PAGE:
When you live in a tightly packed space, whether it’s in the city or the suburbs, you need somewhere green as your go-to place nearby. We know – we lived in the Orlando metro for many years. These are our top picks for parks in Florida’s urban areas, chosen for their diversity of outdoor activities and/or their unique green spaces.
In the greater Miami metro in Sunny Isles Beach, this is the destination for quick immersion into the outdoors. You can kayak the mangrove tunnels out to Biscayne Bay (rentals on site), mountain bike the gnarliest set of tightly-wound trails in Southeast Florida, camp out in the cabins, swim at the beach, have a family picnic, or just walk the extensive paved and unpaved paths around the park. The only downside? A crush of visitors on weekends. That’s what population + popularity will do for you. Best to enjoy this park on weekdays.
The high rises of Panama City Beach are bookended by two state parks, and it’s the busier one that has more to see and do. Most visitors come here for the uncluttered beach and camping. Two nature trails provide scenic views amid dunes, coastal scrub, and ponds, plus a walk out to Sandy Point on St. Andrews Bay will reward you with a quieter beach. Again, it’s busy on weekends, and they will close the gates if full. Your backup plan is Camp Helen State Park at the west end of Panama City Beach, much quieter with more extensive trails and a longer walk to the beach.
Surrounded by suburbia, with its saving grace the swampy cypress-lined shore of Lake Jesup, this wild space in Winter Springs is sliced through by several highways but traversable along the Cross Seminole Trail, a paved path which provides the statewide Florida Trail a route through the area. Dozens of gently winding footpaths lead past trees of incredible size, including enormous cypresses and the southernmost grove of tulip poplars. And yes, there are springs. In these woods, you forget you’re surrounded by subdivisions and strip malls.
Well-hidden in Largo, as it’s entirely surrounded by neighborhoods, this former orange grove has been reclaimed in the name of nature. Birding is superb along its trails, which wind under stately slash pines and along man-made waterways as well as natural features such as its namesake lake. Walk or bike the paved pathways and watch for nesting eagles.
On the border between West Palm Beach and Greenacres, this expansive park was built as a reclamation project of a rock mine, which is why there all the lakes – including one dedicated to water skiing. It straddles Northlake Blvd, with trails winding through both Okeeheelee South and Okeeheelee North. This 1,700-acre urban park includes recreation facilities, a dedicated BMX area, and a dog park. You can walk for hours on its paved paths, but our favorite corner is behind the nature center where the FTA Loxahatchee Chapter meets monthly. Here you’ll find the nature trails through a tropical hammock.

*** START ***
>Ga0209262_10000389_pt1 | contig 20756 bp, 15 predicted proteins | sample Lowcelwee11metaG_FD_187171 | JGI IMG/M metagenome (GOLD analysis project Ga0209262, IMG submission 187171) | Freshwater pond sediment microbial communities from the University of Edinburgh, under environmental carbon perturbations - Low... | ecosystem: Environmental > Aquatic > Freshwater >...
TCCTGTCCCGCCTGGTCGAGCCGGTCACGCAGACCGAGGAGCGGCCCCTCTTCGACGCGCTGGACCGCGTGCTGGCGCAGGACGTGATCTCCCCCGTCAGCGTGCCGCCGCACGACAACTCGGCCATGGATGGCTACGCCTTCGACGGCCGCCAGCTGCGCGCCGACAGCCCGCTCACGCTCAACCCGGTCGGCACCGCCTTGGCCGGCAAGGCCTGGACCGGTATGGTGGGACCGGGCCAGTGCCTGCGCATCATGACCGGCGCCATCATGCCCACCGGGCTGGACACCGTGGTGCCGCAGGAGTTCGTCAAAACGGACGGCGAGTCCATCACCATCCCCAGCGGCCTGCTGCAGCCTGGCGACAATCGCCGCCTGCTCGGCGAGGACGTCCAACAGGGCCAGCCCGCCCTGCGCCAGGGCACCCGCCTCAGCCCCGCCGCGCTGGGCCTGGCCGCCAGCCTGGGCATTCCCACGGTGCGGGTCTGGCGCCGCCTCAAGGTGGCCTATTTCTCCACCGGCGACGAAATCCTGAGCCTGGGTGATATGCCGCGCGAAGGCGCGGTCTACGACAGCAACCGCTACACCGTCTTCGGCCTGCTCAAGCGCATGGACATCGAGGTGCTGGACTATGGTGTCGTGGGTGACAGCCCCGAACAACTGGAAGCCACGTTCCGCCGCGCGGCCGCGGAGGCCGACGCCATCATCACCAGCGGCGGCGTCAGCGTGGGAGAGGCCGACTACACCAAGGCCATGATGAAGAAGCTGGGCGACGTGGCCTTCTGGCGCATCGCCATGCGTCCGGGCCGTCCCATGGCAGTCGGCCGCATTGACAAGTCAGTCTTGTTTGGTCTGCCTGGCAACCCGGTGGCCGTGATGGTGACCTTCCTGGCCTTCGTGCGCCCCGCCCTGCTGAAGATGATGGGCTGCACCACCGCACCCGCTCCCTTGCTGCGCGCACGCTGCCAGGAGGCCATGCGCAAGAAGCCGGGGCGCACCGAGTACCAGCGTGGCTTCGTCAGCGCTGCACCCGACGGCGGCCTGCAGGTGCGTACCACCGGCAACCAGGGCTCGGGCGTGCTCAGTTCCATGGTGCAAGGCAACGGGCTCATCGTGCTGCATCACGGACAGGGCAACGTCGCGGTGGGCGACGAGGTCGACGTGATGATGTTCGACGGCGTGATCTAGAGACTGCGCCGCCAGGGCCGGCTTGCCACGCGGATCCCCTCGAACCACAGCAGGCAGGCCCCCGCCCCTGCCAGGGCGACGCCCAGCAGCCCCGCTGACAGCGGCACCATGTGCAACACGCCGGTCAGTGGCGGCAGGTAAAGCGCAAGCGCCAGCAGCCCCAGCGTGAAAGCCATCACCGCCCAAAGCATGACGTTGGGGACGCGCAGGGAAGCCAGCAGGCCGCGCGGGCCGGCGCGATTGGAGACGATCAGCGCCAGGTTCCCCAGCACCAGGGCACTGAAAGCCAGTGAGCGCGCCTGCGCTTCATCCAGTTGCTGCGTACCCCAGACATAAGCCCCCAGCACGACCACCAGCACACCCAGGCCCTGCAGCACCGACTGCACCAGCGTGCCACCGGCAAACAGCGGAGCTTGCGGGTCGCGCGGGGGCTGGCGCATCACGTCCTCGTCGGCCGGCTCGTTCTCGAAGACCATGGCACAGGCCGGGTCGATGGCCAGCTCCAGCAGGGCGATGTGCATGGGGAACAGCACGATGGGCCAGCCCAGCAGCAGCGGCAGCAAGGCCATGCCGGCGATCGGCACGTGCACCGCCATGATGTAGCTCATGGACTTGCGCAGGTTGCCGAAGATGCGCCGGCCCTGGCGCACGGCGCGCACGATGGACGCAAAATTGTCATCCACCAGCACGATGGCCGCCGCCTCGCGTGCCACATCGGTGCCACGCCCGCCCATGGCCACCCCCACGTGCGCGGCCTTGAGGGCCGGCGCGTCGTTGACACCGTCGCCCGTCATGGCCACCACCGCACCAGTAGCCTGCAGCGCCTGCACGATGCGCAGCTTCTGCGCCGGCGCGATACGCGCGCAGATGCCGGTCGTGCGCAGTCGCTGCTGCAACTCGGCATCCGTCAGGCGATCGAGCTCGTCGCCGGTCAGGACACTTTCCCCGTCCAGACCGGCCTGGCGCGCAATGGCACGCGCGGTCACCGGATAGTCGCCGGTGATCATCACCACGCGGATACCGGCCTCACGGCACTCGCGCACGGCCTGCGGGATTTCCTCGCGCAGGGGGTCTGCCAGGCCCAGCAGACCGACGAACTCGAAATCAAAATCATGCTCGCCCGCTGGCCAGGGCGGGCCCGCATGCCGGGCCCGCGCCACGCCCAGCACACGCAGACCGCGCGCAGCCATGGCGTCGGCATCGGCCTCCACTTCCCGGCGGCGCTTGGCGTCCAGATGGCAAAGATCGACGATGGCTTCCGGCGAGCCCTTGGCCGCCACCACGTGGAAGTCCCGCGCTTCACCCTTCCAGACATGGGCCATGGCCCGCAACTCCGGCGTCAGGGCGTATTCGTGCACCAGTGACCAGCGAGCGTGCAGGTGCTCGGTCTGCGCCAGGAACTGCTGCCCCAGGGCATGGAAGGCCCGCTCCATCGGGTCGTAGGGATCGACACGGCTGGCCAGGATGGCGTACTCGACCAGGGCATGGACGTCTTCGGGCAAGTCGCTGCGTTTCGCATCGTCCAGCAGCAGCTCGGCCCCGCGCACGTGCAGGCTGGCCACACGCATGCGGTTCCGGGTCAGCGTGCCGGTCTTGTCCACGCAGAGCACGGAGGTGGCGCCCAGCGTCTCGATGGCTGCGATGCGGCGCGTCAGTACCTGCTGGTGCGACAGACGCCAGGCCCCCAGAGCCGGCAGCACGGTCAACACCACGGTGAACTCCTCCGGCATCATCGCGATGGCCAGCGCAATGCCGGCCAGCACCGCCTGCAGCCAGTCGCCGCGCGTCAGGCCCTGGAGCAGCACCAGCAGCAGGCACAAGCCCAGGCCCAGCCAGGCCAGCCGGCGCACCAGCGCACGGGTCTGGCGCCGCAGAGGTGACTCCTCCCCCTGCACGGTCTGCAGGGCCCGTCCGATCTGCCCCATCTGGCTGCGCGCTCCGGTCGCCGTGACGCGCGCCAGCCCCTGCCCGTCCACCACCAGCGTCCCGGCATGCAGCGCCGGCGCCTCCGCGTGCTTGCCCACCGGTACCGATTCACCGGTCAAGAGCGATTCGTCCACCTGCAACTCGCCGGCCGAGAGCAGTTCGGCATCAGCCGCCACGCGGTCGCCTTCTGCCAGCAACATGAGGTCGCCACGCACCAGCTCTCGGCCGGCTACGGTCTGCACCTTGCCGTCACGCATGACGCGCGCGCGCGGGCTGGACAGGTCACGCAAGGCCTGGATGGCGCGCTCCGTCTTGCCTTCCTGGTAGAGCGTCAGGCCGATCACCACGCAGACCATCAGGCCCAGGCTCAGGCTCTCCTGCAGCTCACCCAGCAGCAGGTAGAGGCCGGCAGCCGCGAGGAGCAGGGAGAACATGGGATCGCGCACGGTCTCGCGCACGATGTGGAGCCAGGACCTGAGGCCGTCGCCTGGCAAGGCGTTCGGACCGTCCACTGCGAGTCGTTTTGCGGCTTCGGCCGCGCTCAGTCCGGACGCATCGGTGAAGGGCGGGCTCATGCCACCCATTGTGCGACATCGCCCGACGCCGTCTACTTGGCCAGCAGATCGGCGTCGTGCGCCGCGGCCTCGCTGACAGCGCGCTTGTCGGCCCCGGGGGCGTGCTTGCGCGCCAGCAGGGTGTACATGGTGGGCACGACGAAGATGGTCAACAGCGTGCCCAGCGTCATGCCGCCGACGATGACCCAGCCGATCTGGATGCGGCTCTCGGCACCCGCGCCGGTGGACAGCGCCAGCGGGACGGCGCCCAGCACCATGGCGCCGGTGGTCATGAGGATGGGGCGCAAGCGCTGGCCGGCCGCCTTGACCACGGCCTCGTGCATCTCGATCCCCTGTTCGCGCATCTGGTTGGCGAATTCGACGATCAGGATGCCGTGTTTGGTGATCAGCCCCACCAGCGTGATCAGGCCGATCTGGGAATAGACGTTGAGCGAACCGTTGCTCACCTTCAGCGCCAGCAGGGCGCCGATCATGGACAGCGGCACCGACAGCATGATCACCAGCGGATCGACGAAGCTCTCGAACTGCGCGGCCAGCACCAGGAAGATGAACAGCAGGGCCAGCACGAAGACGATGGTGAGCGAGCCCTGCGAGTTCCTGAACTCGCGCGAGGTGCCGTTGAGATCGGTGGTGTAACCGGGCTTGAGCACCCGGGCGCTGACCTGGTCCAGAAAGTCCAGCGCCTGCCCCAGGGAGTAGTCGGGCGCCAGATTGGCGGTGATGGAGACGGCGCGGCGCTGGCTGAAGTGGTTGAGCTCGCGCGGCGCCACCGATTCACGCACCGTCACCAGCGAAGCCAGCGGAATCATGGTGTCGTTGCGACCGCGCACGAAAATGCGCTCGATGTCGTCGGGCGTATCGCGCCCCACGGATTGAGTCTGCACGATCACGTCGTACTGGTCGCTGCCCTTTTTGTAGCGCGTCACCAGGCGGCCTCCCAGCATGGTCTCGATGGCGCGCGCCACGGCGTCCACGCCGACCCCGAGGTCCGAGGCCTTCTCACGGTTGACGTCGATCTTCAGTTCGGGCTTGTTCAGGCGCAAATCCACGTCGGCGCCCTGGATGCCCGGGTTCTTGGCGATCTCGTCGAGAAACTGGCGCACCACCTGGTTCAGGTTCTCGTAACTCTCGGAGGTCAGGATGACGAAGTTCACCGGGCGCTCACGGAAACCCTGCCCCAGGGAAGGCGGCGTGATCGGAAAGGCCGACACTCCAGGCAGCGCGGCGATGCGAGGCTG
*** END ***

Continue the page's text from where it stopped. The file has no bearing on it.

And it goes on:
Lake Jackson defines the northern edge of Tallahassee, which also boasts many city parks and greenways. Phipps Park is the natural choice among the many to choose from. Three sets of trails – hiking, mountain biking, and equestrian – wind through forests and reclaimed farmland over hilly terrain, offering extensive outings in the woods.
One of many city parks in Orlando, Turkey Lake Park (renamed for an Orlando mayor years after the park was established) stands out for the variety of activities available there. First, you can camp: both an RV park and cottages are available. An extensive paved trail system – and one nature trail through a scrub forest – let you stretch your legs. Kids will love the little demonstration farm and its farm animals.
Jacksonville and Duval County are one and the same, so that encompasses a lot of parks and preserves for the city on the St. Johns. Of these, Hanna Park in Mayport provides the most diverse offerings for this urban area. First, there’s the beach, with numerous access points. Since it is near the mouth of the St. Johns River, it’s a popular surfing spot. There is a campground. And for us trail enthusiasts, separate trail systems for hiking and mountain biking.
West of Florida’s Turnpike in Broward, Tradewinds is a enormous county park broken into two pieces – north and south – in Coconut Creek. The northern side has guided trail rides, pony rides, an educational farm, and a model train ride through the park. The south side is home to Butterfly World and athletic fields, but also provides extensive paved walking/biking trails. At the far south end of the park is the Pond Apple Boardwalk, a hidden piece of pre-development Broward, winding through a cypress swamp with a dense pond apple understory.
In Pensacola, you’ll get a good workout following the trails at Bay Bluffs Park, along a scenic stretch of US 90. As the name suggests, the park is set on the bluffs above Escambia Bay. Staircases and boardwalks provide the traverse, stretching more than a mile above the bay.
Gainesville residents are fortunate to live in an urban forest with many parks, especially along Hogtown Creek. The showpiece of the Hogtown Creek Greenway is Alfred Ring Park, where the descent into the ravine is a step back in time under the canopy of old growth trees. It’s a linear park, with a playground and small garden at its north end.
Sitting on the southern rim of Tampa Bay, this former nursery in Palma Sola – now a residential community adjoining densely packed neighborhoods in Bradenton, north of Sarasota – provides miles of walking and biking paths and a mangrove-lined shoreline perfect for birding. Kayakers can bring their own or rent on site.
We’re big fans of wetlands parks in urban areas, too. Check this list of wetlands parks for more urban ideas.
Do you have an urban park you’re especially fond of? Let us know what’s worth the visit in the comments below. Thanks!